Ford to pool CO2 emissions with Volvo to avoid EU fine


Ford Motor will pool its CO2 output with Volvo Cars to avoid a fine from the European Union for missing its 2020 emissions reduction target.

Ford said earlier this month it would need to take the step after it was forced to stop sales of its key low-emissions model, the plug-in hybrid version of its Kuga crossover, because of a battery heating issue. Ford in August recalled 20,808 Kuga plug-in hybrids after a number of vehicles caught fire.

A Ford of Europe spokesman said on Thursday: “Based on our product roadmap and production schedule for this year, we expected to comply with the new regulations. However, given the current supplier battery issue with the Kuga PHEV, Ford now will enter a pool to meet the EU’s 2020 emissions regulations without penalty for passenger vehicles.”

The spokesman said Ford will pool with Volvo.

Ford faces a financial hit of $500 million to $600 million in the third and fourth quarters because of the problems with the vehicle.

CFO John Lawler said about $400 million of that hit came in the third quarter and the automaker expects the fourth quarter impact to be “somewhere between $100 million to $200 million.”

“That includes the impact of the pooling effort that we’re going to have to undertake for passenger vehicles in Europe,” Lawler said during a conference call on Wednesday.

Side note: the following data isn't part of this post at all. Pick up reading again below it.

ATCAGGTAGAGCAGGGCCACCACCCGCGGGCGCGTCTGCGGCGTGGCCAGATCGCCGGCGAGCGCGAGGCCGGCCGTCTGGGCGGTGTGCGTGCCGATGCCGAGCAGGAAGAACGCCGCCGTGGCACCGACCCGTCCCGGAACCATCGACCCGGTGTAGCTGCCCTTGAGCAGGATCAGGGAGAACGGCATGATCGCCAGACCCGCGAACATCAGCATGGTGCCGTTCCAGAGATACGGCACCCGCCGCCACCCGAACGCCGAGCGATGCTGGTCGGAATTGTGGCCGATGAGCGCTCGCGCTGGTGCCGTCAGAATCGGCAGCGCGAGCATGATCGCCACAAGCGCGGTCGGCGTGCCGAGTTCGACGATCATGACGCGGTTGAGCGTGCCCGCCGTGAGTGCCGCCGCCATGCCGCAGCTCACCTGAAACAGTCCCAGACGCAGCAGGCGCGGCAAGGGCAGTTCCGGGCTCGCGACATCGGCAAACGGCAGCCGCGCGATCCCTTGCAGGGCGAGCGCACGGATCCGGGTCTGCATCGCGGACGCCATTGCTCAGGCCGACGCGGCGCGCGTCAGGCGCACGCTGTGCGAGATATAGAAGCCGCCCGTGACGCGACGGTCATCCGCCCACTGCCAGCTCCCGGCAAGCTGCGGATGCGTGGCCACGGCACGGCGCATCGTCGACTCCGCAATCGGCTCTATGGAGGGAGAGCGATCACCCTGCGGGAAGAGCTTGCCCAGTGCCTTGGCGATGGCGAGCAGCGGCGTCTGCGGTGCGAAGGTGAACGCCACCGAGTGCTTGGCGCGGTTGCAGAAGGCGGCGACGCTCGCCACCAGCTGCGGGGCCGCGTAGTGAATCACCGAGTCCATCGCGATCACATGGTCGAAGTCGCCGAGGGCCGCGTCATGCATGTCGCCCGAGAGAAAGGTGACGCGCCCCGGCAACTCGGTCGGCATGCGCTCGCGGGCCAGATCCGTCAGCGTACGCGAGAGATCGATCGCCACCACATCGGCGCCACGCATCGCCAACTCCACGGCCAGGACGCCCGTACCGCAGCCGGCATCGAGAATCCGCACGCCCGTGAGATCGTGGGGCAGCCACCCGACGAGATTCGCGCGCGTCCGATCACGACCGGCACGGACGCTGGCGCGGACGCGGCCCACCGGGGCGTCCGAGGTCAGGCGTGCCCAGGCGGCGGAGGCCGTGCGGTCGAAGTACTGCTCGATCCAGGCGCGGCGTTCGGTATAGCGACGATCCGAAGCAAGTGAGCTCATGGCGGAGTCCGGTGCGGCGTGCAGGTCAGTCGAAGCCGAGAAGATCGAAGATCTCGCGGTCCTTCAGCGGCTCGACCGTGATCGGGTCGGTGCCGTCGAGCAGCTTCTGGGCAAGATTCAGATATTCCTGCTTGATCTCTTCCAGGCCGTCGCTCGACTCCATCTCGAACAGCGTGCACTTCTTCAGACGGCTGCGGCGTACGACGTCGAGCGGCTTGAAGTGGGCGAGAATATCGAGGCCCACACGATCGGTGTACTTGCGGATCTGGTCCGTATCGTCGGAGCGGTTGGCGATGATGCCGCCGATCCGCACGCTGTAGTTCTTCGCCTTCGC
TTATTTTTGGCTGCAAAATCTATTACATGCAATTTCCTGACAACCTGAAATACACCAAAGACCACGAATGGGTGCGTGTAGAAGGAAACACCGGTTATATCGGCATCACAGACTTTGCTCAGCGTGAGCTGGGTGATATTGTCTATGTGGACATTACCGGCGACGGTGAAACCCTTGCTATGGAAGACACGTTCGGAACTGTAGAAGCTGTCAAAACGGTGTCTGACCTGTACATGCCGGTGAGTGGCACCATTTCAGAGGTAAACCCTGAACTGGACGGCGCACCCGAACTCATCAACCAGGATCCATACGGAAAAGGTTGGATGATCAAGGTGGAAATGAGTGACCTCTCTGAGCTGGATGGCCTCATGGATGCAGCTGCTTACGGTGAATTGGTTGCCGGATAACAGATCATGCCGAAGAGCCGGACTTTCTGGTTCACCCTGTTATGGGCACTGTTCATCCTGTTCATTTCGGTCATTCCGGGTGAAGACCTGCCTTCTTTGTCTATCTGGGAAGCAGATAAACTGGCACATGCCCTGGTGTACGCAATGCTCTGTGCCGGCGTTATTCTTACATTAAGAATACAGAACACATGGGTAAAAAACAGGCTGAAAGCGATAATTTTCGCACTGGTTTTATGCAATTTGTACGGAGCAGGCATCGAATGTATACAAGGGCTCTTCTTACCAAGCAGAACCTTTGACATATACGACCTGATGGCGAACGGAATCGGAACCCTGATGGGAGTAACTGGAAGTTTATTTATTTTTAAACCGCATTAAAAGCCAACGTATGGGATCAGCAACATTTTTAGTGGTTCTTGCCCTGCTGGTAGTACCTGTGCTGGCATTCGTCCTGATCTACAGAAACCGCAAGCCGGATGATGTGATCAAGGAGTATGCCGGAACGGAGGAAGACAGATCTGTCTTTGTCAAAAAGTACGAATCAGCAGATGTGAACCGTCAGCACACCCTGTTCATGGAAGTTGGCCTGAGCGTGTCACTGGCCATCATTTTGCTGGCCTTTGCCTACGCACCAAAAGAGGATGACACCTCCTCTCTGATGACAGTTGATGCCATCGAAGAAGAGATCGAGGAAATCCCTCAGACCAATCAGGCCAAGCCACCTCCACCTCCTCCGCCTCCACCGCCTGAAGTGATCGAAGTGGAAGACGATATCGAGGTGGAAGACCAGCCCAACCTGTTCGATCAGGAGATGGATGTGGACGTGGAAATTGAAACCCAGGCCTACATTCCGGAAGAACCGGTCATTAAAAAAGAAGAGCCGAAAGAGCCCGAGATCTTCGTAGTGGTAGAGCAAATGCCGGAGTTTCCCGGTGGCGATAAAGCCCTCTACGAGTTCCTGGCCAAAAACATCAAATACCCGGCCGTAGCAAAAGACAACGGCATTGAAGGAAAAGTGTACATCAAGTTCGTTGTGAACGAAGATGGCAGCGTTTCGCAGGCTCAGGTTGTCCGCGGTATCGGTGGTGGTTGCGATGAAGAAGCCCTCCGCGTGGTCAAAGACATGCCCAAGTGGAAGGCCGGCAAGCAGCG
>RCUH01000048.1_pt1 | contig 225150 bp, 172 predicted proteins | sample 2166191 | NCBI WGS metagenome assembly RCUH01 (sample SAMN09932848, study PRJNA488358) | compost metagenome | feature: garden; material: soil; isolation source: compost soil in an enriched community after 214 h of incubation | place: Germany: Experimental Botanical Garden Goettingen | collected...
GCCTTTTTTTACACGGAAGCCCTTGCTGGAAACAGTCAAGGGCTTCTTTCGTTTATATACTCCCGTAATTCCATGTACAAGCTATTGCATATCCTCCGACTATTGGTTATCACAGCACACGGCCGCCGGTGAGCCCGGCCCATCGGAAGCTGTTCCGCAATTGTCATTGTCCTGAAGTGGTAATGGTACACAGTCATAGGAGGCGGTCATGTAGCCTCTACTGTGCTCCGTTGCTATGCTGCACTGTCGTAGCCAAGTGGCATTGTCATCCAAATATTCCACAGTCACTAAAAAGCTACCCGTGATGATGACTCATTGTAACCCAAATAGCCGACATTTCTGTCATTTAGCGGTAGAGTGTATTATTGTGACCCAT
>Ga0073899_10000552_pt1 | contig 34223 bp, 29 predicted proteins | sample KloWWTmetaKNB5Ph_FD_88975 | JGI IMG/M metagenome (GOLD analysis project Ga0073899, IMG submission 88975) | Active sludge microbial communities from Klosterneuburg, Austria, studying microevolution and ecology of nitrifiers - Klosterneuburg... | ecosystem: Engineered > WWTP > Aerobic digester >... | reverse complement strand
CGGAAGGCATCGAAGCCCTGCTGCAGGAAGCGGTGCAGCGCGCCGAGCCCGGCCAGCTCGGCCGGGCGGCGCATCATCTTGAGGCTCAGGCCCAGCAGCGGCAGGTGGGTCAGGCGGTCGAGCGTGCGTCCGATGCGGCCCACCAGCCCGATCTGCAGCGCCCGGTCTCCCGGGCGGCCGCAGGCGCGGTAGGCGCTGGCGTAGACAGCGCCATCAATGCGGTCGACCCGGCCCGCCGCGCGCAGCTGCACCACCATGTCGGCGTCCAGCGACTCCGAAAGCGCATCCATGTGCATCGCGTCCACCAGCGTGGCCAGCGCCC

Ford declined to say how much it would pay Volvo to join its pool.

Volvo also declined to comment, only saying in a release that the “resulting revenue from the deal will be reinvested in new green technology projects.”

Volvo said since Ford is the pool manager it is responsible for any EU fine if the CO2 target is not reached.

Volvo and its subsidiary, Polestar, are on track to be well below their mandated EU target of 110.3 grams per km for 2020. Through eight months the two brands’ CO2 was 103.1 g/km, according to data from market researcher JATO Dynamics.

Ford was within 1.4 g/km of meeting its CO2 target by the end of the first half of the year, according report from Transport & Environment. Based on that, the green lobby group predicted Ford was on course to meet its CO2 obligations in Europe.

Ford said that paying fines was not an option, adding that it would have met its CO2 target of 98 g/km for the year had it not run into problems with the Kuga.

Volvo was part of Ford until 2010 when Ford sold the Swedish automaker to its current owner, China’s Zhejiang Geely Holding.

Regulatory pools are a legal solution that allows companies at risk of missing their emission targets to join competitors with lower fleet CO2.

Other automakers are creating emissions pools to avoid EU penalties.

Volkswagen Group is pooling its emissions with Chinese joint venture partner SAIC Motor and its UK subsidiary MG Motor. Fiat Chrysler Automobiles has pooled with Tesla.

Jaguar Land Rover has no pooling partner and has set aside 90 million pounds ($118 million) to pay a likely European Union fine for failing to meet its CO2 target.

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